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abstract = "Introduction: Cancer for adolescents and young adults (AYA) differs from younger and older patients; AYA face medical challenges while navigating social and developmental transitions. Research suggests that these patients are under or inadequately served by current support services, which may affect health-related quality of life (HRQOL). Methods: We examined unmet service needs and HRQOL in the National Cancer Institute's Adolescent and Young Adult Health Outcomes and Patient Experience (AYA HOPE) study, a population-based cohort (n = 484), age 15-39, diagnosed with cancer 6-14 months prior, in 2007-2009. Unmet service needs were psychosocial, physical, spiritual, and financial services where respondents endorsed that they needed, but did not receive, a listed service. Linear regression models tested associations between any or specific unmet service needs and HRQOL, adjusting for demographic, medical, and health insurance variables. Results: Over one-third of respondents reported at least one unmet service need. The most common were financial (16{\%}), mental health (15{\%}), and support group (14{\%}) services. Adjusted models showed that having any unmet service need was associated with worse overall HRQOL, fatigue, physical, emotional, social, and school/work functioning, and mental health (p's < 0.0001). Specific unmet services were related to particular outcomes [e.g., needing pain management was associated with worse overall HRQOL, physical and social functioning (p's < 0.001)]. Needing mental health services had the best associations with worse HRQOL outcomes; needing physical/occupational therapy was most consistently associated with poorer functioning across domains. Discussion: Unmet service needs in AYAs recently diagnosed with cancer are associated with worse HRQOL. Research should examine developmentally appropriate, relevant practices to improve access to services demonstrated to adversely impact HRQOL, particularly physical therapy and mental health services.",
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T2 - The AYA HOPE study

AU - Smith, Ashley Wilder

AU - Parsons, Helen M.

AU - Kent, Erin E.

AU - Bellizzi, Keith

AU - Zebrack, Brad J.

AU - Keel, Gretchen

AU - Lynch, Charles F.

AU - Rubenstein, Mara B.

AU - Keegan, Theresa H

AU - Cress, Rosemary D

AU - Agha, Gretchen

AU - Cruz, Mark

AU - Schwartz, Stephen M.

AU - Shellenberger, Martha

AU - Janes, Tiffany

AU - Kato, Ikuko

AU - Bankowski, Ann

AU - Stock, Marjorie

AU - Wu, Xiao Cheng

AU - Chen, Vivien

AU - Tompkins, Bradley

AU - Keegan, Theresa

AU - Allen, Laura

AU - Loya, Zinnia

AU - Hussain, Karen

AU - West, Michele M.

AU - Odle, Lori A.

AU - Hamilton, Ann

AU - Zelaya, Jennifer

AU - Lo, Mary

AU - Trinidad, Urduja

AU - Harlan, Linda C.

AU - Eisenstein, Jana

AU - Potosky, Arnold

AU - Albritton, Karen

AU - Link, Michael

PY - 2013

Y1 - 2013

N2 - Introduction: Cancer for adolescents and young adults (AYA) differs from younger and older patients; AYA face medical challenges while navigating social and developmental transitions. Research suggests that these patients are under or inadequately served by current support services, which may affect health-related quality of life (HRQOL). Methods: We examined unmet service needs and HRQOL in the National Cancer Institute's Adolescent and Young Adult Health Outcomes and Patient Experience (AYA HOPE) study, a population-based cohort (n = 484), age 15-39, diagnosed with cancer 6-14 months prior, in 2007-2009. Unmet service needs were psychosocial, physical, spiritual, and financial services where respondents endorsed that they needed, but did not receive, a listed service. Linear regression models tested associations between any or specific unmet service needs and HRQOL, adjusting for demographic, medical, and health insurance variables. Results: Over one-third of respondents reported at least one unmet service need. The most common were financial (16%), mental health (15%), and support group (14%) services. Adjusted models showed that having any unmet service need was associated with worse overall HRQOL, fatigue, physical, emotional, social, and school/work functioning, and mental health (p's < 0.0001). Specific unmet services were related to particular outcomes [e.g., needing pain management was associated with worse overall HRQOL, physical and social functioning (p's < 0.001)]. Needing mental health services had the best associations with worse HRQOL outcomes; needing physical/occupational therapy was most consistently associated with poorer functioning across domains. Discussion: Unmet service needs in AYAs recently diagnosed with cancer are associated with worse HRQOL. Research should examine developmentally appropriate, relevant practices to improve access to services demonstrated to adversely impact HRQOL, particularly physical therapy and mental health services.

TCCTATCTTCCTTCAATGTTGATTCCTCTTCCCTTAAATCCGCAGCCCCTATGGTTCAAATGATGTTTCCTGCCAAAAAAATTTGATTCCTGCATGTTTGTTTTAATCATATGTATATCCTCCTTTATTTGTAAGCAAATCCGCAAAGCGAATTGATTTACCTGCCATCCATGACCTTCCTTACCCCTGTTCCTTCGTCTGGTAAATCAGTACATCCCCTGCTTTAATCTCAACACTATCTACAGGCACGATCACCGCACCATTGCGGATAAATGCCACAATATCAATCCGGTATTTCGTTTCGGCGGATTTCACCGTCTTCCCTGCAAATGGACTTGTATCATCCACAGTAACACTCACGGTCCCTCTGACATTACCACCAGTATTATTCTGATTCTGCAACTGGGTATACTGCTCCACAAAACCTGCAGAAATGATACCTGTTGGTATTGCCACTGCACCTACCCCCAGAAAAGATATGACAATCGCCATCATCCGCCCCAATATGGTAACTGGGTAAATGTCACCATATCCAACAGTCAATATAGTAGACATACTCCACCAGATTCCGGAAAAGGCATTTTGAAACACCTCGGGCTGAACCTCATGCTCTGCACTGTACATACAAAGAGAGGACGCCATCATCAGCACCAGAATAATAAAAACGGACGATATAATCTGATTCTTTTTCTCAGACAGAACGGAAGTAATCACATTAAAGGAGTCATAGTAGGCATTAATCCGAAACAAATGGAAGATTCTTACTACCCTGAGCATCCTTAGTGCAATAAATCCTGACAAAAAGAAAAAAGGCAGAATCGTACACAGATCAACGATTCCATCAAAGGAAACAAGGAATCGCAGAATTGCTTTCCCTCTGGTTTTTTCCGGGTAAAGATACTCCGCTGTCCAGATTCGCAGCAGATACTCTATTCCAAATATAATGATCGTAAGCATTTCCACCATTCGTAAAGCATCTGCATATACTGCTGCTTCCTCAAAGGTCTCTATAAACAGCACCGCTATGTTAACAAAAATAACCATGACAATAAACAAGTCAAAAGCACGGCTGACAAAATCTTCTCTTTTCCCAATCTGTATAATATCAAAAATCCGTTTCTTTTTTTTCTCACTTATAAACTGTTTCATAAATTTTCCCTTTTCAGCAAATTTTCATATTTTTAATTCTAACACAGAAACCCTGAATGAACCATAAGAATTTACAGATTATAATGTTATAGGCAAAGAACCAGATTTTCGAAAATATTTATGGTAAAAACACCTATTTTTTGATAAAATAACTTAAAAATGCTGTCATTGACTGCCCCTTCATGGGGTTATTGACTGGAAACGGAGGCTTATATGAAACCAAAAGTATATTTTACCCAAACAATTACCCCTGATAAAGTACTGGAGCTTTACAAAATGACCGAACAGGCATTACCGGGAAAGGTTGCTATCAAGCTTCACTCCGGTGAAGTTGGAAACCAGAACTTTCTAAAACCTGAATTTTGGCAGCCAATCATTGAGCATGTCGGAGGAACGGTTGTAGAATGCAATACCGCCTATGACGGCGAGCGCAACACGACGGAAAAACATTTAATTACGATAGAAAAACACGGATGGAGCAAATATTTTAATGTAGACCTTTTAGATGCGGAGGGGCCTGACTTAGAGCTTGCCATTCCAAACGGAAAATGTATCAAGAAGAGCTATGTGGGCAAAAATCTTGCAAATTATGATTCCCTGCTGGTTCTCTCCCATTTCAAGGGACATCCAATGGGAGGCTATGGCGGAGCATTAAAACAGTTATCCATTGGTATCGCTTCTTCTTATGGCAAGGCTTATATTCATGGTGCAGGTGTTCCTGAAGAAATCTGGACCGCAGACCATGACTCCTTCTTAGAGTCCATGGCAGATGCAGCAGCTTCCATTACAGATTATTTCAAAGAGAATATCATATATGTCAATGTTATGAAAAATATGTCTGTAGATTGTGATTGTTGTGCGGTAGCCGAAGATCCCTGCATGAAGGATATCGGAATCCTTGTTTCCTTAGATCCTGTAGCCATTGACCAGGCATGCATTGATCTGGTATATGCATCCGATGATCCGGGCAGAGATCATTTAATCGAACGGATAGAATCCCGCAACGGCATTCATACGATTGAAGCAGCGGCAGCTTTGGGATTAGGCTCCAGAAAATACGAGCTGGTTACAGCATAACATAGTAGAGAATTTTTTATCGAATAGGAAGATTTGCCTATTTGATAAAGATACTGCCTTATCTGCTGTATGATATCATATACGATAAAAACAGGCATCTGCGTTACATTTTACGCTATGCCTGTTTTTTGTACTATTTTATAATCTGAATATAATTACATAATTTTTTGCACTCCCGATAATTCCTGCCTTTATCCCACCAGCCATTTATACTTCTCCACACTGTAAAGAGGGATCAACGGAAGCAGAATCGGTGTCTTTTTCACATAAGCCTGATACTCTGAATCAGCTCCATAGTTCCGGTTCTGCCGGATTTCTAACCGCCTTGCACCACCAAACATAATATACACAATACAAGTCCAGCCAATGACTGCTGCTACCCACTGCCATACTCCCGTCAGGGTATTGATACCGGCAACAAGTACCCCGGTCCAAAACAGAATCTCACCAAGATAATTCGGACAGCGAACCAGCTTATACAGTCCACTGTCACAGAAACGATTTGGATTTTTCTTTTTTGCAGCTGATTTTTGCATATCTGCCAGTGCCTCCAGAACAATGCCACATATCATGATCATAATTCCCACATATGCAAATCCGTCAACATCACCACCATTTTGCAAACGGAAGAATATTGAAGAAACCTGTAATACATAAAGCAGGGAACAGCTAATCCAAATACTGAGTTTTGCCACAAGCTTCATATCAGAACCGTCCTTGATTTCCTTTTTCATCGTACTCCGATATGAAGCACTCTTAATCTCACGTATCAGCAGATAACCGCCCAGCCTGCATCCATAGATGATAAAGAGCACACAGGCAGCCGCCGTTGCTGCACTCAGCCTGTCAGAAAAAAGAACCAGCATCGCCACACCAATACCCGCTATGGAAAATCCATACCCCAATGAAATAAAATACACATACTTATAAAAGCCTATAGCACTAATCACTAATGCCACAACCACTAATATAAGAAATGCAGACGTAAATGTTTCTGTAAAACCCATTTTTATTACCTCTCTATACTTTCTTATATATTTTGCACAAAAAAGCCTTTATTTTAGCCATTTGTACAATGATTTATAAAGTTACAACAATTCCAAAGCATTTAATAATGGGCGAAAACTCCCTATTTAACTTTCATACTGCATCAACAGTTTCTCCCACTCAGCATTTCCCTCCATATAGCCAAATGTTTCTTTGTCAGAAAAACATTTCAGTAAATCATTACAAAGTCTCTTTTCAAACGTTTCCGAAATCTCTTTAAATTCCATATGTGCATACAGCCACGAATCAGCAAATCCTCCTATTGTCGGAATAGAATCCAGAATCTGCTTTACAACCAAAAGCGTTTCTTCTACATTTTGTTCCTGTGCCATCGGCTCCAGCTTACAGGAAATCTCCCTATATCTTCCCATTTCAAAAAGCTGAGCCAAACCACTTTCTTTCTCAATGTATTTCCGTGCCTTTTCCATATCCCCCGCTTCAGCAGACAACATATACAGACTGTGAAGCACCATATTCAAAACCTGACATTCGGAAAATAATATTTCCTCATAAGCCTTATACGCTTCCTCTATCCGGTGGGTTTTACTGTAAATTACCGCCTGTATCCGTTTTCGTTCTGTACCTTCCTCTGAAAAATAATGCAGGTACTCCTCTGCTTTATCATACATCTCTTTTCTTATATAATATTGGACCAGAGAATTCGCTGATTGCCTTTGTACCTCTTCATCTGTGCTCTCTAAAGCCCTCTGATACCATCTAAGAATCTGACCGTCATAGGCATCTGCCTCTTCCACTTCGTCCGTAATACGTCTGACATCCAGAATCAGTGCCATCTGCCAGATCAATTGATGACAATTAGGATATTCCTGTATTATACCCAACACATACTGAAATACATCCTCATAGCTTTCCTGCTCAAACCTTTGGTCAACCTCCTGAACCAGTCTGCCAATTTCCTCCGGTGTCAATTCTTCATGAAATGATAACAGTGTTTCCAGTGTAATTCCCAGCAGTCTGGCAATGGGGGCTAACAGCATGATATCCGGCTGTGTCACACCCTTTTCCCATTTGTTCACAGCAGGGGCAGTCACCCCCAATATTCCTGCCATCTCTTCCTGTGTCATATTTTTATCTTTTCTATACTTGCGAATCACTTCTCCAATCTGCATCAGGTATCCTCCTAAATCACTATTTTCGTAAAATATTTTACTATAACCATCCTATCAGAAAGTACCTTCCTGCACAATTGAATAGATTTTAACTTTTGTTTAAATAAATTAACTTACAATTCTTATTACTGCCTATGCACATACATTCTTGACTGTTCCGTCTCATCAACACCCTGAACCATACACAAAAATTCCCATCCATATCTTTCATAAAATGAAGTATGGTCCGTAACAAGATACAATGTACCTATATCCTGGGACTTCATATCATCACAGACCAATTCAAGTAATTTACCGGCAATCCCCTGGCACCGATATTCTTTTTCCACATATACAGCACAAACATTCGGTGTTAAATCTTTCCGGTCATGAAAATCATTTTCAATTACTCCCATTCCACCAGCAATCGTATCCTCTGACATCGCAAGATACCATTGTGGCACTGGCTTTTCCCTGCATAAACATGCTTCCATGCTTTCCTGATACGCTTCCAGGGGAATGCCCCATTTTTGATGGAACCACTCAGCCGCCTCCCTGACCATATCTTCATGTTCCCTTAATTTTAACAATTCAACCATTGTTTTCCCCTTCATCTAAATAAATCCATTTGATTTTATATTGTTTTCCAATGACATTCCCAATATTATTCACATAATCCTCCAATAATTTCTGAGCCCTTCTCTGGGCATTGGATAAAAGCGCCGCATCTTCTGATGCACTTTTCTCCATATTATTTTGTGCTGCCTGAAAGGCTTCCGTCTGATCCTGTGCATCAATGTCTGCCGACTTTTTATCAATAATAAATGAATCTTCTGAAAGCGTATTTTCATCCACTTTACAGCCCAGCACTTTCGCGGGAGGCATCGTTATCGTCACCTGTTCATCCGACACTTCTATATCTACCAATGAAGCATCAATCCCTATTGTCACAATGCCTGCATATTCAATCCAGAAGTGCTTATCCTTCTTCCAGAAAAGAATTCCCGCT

AB - Introduction: Cancer for adolescents and young adults (AYA) differs from younger and older patients; AYA face medical challenges while navigating social and developmental transitions. Research suggests that these patients are under or inadequately served by current support services, which may affect health-related quality of life (HRQOL). Methods: We examined unmet service needs and HRQOL in the National Cancer Institute's Adolescent and Young Adult Health Outcomes and Patient Experience (AYA HOPE) study, a population-based cohort (n = 484), age 15-39, diagnosed with cancer 6-14 months prior, in 2007-2009. Unmet service needs were psychosocial, physical, spiritual, and financial services where respondents endorsed that they needed, but did not receive, a listed service. Linear regression models tested associations between any or specific unmet service needs and HRQOL, adjusting for demographic, medical, and health insurance variables. Results: Over one-third of respondents reported at least one unmet service need. The most common were financial (16%), mental health (15%), and support group (14%) services. Adjusted models showed that having any unmet service need was associated with worse overall HRQOL, fatigue, physical, emotional, social, and school/work functioning, and mental health (p's < 0.0001). Specific unmet services were related to particular outcomes [e.g., needing pain management was associated with worse overall HRQOL, physical and social functioning (p's < 0.001)]. Needing mental health services had the best associations with worse HRQOL outcomes; needing physical/occupational therapy was most consistently associated with poorer functioning across domains. Discussion: Unmet service needs in AYAs recently diagnosed with cancer are associated with worse HRQOL. Research should examine developmentally appropriate, relevant practices to improve access to services demonstrated to adversely impact HRQOL, particularly physical therapy and mental health services.

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KW - Cancer

KW - Health-related quality of life

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KW - Young adult oncology